July 9, 2014
What Problem Does This Solve?It seems that, every year, the process of getting started with a new application development becomes more and more complicated and requires ever steeper learning curves.
The root of this appears to be the heterogenity of our development tools, which grows exponentially as more and more developers - fuelled by caffeine-rich energy drinks and filled with the kind of hubris that only a programmer seems to be capable of - flex their muscles by doing what are effectively nothing more than "cover versions" of technologies that already exist and are usually completely adequate at solving the problem they set out to solve.
Take, for example, Yet Another Test Automation Tool (YATAT). The need for frameworks that remove the donkey work of wiring together automated tests suites and running all the tests is self-evident. Doing it the old-fashioned way, in the days before xUnit, often involved introducing abstractions that look very xUnit-ish and having to remember to write the code to execute each new test.
Tools like JUnit - which apply convention over that kind of manual configuration - make adding and running new tests a doddle. Handy user-friendly test-runner GUIs are the icing on the cake. Job done now.
For a bit of extra customer-centric mustard, add on the ability to suck test data for parameterised tests out of natural language descriptions of tests written by our customers. We cracked that one many moons ago, when heap big Turbo C++ compilers roamed the earth and programmer kill many buffalo etc. Ah yes, the old "merge the example data with the parameterised test" routine...
Given that the problem's solved, and many times over, what need, asks I, to solve it again, and again? And then solve it again again?
The answer is simple: because we can. Kent Beck learns new programming languages by knocking up a quick xUnit implementation in it. Pretty much any programmer beyond a certain rudimentary ability can do it. And they do. xUnit implementations are the Stairway To Heaven of programming solutions.
Likewise, MVC frameworks. They demonstrate a rudimentary command of a programming language and associated UI frameworks. Just as many rock guitar players have at some point a few weeks into learning the instrument mastered "The Boys Are Back In Town", many developers with an ounce of technical ability have gone "Look, Ma! I done made a MVC!" ("That's nice, dear. Now run outside and rig up an IoC container with your nice friends.")
But most cover versions of Stairway To Heaven (and The Boys Are Back In Town) are not as good as the originals. And even if they were, what value do they add?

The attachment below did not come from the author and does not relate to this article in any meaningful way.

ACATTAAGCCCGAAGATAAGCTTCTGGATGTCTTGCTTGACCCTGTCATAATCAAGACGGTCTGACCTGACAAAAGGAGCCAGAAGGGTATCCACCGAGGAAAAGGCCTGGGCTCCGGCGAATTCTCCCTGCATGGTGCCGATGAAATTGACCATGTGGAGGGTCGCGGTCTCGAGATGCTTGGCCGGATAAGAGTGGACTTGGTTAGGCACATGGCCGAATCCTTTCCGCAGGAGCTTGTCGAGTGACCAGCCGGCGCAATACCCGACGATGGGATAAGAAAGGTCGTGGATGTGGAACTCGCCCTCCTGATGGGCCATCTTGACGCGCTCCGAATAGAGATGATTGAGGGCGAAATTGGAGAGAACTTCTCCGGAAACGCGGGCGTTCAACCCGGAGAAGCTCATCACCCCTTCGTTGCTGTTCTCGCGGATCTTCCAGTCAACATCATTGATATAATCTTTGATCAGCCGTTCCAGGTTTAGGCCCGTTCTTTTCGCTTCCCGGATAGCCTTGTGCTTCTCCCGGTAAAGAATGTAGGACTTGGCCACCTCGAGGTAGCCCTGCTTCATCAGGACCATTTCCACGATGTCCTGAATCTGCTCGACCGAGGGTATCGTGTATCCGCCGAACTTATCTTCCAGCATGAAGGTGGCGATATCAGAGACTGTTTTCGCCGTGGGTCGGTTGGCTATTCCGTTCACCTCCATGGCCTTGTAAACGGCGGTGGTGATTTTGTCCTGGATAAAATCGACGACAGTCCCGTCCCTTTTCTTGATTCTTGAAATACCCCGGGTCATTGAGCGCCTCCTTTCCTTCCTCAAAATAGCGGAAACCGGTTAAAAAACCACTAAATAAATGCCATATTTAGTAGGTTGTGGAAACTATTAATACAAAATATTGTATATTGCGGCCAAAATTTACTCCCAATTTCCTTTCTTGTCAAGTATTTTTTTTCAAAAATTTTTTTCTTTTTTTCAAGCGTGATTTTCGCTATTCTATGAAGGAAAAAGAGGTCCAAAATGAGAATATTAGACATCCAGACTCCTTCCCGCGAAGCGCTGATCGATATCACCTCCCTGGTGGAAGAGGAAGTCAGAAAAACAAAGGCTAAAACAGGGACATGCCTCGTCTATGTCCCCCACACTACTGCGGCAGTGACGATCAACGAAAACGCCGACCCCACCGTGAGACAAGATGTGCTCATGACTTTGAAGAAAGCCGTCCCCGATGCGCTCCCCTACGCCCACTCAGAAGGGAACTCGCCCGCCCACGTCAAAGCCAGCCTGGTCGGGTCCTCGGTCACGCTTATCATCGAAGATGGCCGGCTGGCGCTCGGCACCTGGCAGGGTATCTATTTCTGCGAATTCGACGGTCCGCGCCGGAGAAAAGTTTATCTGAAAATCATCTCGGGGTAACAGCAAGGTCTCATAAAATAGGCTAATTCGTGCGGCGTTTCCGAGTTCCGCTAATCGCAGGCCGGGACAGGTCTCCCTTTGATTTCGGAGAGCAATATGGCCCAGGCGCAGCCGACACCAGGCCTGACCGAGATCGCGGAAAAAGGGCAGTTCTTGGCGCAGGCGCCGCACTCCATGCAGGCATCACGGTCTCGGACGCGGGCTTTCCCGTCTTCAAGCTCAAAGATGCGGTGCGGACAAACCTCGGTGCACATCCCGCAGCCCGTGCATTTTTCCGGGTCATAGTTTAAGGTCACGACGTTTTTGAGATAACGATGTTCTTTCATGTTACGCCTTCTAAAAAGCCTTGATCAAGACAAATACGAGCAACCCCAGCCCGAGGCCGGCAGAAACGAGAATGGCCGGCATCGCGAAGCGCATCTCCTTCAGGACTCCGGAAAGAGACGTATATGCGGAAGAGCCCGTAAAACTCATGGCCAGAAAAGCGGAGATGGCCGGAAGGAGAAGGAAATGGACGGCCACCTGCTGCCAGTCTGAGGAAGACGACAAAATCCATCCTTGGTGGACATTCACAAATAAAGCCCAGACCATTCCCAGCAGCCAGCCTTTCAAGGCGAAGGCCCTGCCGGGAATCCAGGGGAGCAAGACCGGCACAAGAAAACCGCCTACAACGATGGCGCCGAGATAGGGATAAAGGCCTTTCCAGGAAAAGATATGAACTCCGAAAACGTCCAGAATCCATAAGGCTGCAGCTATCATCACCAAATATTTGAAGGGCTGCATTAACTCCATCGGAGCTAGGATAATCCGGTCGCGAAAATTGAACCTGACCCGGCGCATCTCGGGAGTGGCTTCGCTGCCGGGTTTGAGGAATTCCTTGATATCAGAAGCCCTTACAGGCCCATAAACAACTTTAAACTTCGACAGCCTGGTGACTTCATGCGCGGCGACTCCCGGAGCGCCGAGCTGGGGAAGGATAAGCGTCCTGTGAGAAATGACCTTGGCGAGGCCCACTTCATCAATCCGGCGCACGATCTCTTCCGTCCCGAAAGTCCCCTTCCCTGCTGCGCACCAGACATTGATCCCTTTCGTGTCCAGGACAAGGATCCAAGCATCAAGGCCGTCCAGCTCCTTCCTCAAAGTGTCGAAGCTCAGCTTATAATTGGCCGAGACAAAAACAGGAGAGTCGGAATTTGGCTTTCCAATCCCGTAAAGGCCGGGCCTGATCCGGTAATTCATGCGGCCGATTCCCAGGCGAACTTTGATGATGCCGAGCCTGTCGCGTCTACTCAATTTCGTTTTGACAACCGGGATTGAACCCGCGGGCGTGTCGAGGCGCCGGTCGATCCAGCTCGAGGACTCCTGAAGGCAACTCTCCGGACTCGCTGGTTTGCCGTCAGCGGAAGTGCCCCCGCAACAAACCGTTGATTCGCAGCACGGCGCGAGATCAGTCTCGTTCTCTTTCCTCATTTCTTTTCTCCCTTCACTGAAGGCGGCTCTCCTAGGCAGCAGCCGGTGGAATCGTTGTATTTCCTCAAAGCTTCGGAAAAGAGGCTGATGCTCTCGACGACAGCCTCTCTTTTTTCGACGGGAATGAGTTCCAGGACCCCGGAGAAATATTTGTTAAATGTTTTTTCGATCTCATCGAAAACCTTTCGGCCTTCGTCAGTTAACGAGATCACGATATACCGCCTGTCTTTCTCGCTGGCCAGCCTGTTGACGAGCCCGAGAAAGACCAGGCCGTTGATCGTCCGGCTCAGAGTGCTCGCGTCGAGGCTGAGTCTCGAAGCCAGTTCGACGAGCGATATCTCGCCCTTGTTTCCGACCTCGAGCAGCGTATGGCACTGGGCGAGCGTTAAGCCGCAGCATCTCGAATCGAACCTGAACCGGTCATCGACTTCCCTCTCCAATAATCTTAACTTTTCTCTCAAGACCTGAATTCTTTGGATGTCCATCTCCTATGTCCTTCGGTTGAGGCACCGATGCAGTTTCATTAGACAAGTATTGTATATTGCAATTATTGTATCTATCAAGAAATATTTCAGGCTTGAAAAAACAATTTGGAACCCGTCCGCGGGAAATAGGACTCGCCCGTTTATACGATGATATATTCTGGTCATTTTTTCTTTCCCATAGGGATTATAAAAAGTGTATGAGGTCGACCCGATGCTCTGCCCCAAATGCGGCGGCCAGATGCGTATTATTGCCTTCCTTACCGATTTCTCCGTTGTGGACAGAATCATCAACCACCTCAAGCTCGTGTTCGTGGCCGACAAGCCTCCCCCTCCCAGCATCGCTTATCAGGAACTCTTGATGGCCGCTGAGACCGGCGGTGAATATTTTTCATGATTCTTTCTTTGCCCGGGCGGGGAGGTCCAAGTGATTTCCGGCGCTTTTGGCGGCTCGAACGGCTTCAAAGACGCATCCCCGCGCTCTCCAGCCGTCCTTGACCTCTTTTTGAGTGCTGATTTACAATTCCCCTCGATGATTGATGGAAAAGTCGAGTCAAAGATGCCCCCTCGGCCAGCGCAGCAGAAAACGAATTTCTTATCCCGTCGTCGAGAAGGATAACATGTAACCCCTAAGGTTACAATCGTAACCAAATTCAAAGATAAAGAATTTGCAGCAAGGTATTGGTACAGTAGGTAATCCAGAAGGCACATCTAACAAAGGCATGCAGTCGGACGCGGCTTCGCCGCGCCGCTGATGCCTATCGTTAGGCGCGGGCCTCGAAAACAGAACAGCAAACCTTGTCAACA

Unless you're embuing your xUnit implementation with something genuinely new, and genuinely useful, surely it's little more than masturbation to do another one?
Now, don't get me wrong: masturbation has a serious evolutionary purpose, no doubt. It's practice for the real thing, it keeps the equipment in good working order, and it's also enjoyable in its own right. But what it's not any good for is making babies. (Unless it's immediately proceeded by some kind of turkey baster-type arrangement.)
It's actually quite satisifying to put together something like an xUnit implementation, or an MVC framework, or a Version Control System, or a new object oriented programming language that's suspiciously like C++.
The problems start when some other developers say "Oh, look, a new shiny thing. Let's ditch the old one and start using this one that does exactly the same thing and no better, so we shall."
Now, anyone looking to work with that team has got to drop X and start learning X', so they can achieve exactly what they were achieving before. ("But... it's got monads...")
And thusly we find ourselves climbing a perpetually steepening learning curve, but one that doesn't take us any higher. I shudder to think just how much time we're spending learning "new" technologies just to stand still.
And, yes, I know that we need an xUnit implementation for x=Java and x=C# and x=Object Pascal and so on, but aren't these in themselves self-fulfilling prophesies? A proliferation of sort-of-similar programming languages giving rise to the need for a proliferation of Yet Another 3rd Generation Programming Language xUnit ports?
Genuinely new and genuinely useful technologies come by relatively rarely. And while there are no doubts tweaks and improvements that could be made to make them friendlier, faster, and quite possibly more purple, for the most part the pay-off is at the start when developers find we can do things we were never able to do before.
And so I respectfully request that, before you inflict Yet Another Thing That's Like The Old Thing Only Exactly The Same (YATTLTOTOETS - pronounceed "yattle-toe-totes"), you stop and ask yourself "What problem does this solve? How do this make things better?" and pause for a while to consider if the learning curve you're about to subject us to is going to be worth the extra effort. Maybe it's really not worth the effort, and the time you spend making it and the cumulative time we all spend learning it would be better spent doing something like - just off the top of my head - talking to our customers. (Given that lack of customer involvement is the primary cause of software development failure. Unless you've invented a tool that can improve that. and, before anybody says anything, I refer you back to the "sucking customer's test data into parameterised tests" bit earlier. Been there. Done that. Got a new idea?)
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Posted 4 years, 1 month ago on July 9, 2014